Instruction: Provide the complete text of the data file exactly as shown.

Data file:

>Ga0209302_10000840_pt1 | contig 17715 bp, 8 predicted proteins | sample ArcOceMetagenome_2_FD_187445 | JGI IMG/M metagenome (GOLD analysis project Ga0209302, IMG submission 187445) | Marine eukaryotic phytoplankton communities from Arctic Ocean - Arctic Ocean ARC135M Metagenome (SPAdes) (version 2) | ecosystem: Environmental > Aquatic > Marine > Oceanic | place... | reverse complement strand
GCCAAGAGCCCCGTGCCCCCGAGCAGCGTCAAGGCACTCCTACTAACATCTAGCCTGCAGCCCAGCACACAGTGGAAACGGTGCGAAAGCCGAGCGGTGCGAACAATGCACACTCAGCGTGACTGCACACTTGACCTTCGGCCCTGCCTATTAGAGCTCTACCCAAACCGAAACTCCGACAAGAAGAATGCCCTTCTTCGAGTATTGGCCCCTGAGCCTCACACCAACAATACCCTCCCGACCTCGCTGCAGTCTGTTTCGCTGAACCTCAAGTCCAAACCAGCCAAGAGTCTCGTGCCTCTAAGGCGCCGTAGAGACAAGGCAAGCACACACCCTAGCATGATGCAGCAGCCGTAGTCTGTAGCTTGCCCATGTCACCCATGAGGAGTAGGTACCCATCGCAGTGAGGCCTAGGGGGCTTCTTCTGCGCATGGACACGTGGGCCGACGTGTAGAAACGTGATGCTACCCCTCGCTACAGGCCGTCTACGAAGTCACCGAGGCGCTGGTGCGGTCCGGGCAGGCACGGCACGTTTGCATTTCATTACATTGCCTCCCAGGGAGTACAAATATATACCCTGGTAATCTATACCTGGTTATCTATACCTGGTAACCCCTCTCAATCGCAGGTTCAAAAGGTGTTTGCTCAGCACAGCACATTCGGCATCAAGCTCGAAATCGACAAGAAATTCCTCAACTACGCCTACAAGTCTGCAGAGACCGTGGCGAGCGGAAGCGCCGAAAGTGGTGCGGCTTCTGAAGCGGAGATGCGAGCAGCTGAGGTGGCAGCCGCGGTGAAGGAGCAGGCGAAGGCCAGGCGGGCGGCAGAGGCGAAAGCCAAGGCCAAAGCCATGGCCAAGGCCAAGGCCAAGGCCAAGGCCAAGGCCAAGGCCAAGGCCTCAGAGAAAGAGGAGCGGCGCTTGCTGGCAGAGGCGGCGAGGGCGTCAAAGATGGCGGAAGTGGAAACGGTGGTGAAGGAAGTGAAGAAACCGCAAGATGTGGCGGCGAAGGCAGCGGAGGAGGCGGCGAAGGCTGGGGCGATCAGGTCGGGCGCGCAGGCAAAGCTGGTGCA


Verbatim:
>Ga0209302_10000840_pt1 | contig 17715 bp, 8 predicted proteins | sample ArcOceMetagenome_2_FD_187445 | JGI IMG/M metagenome (GOLD analysis project Ga0209302, IMG submission 187445) | Marine eukaryotic phytoplankton communities from Arctic Ocean - Arctic Ocean ARC135M Metagenome (SPAdes) (version 2) | ecosystem: Environmental > Aquatic > Marine > Oceanic | place... | reverse complement strand
GCCAAGAGCCCCGTGCCCCCGAGCAGCGTCAAGGCACTCCTACTAACATCTAGCCTGCAGCCCAGCACACAGTGGAAACGGTGCGAAAGCCGAGCGGTGCGAACAATGCACACTCAGCGTGACTGCACACTTGACCTTCGGCCCTGCCTATTAGAGCTCTACCCAAACCGAAACTCCGACAAGAAGAATGCCCTTCTTCGAGTATTGGCCCCTGAGCCTCACACCAACAATACCCTCCCGACCTCGCTGCAGTCTGTTTCGCTGAACCTCAAGTCCAAACCAGCCAAGAGTCTCGTGCCTCTAAGGCGCCGTAGAGACAAGGCAAGCACACACCCTAGCATGATGCAGCAGCCGTAGTCTGTAGCTTGCCCATGTCACCCATGAGGAGTAGGTACCCATCGCAGTGAGGCCTAGGGGGCTTCTTCTGCGCATGGACACGTGGGCCGACGTGTAGAAACGTGATGCTACCCCTCGCTACAGGCCGTCTACGAAGTCACCGAGGCGCTGGTGCGGTCCGGGCAGGCACGGCACGTTTGCATTTCATTACATTGCCTCCCAGGGAGTACAAATATATACCCTGGTAATCTATACCTGGTTATCTATACCTGGTAACCCCTCTCAATCGCAGGTTCAAAAGGTGTTTGCTCAGCACAGCACATTCGGCATCAAGCTCGAAATCGACAAGAAATTCCTCAACTACGCCTACAAGTCTGCAGAGACCGTGGCGAGCGGAAGCGCCGAAAGTGGTGCGGCTTCTGAAGCGGAGATGCGAGCAGCTGAGGTGGCAGCCGCGGTGAAGGAGCAGGCGAAGGCCAGGCGGGCGGCAGAGGCGAAAGCCAAGGCCAAAGCCATGGCCAAGGCCAAGGCCAAGGCCAAGGCCAAGGCCAAGGCCAAGGCCTCAGAGAAAGAGGAGCGGCGCTTGCTGGCAGAGGCGGCGAGGGCGTCAAAGATGGCGGAAGTGGAAACGGTGGTGAAGGAAGTGAAGAAACCGCAAGATGTGGCGGCGAAGGCAGCGGAGGAGGCGGCGAAGGCTGGGGCGATCAGGTCGGGCGCGCAGGCAAAGCTGGTGCA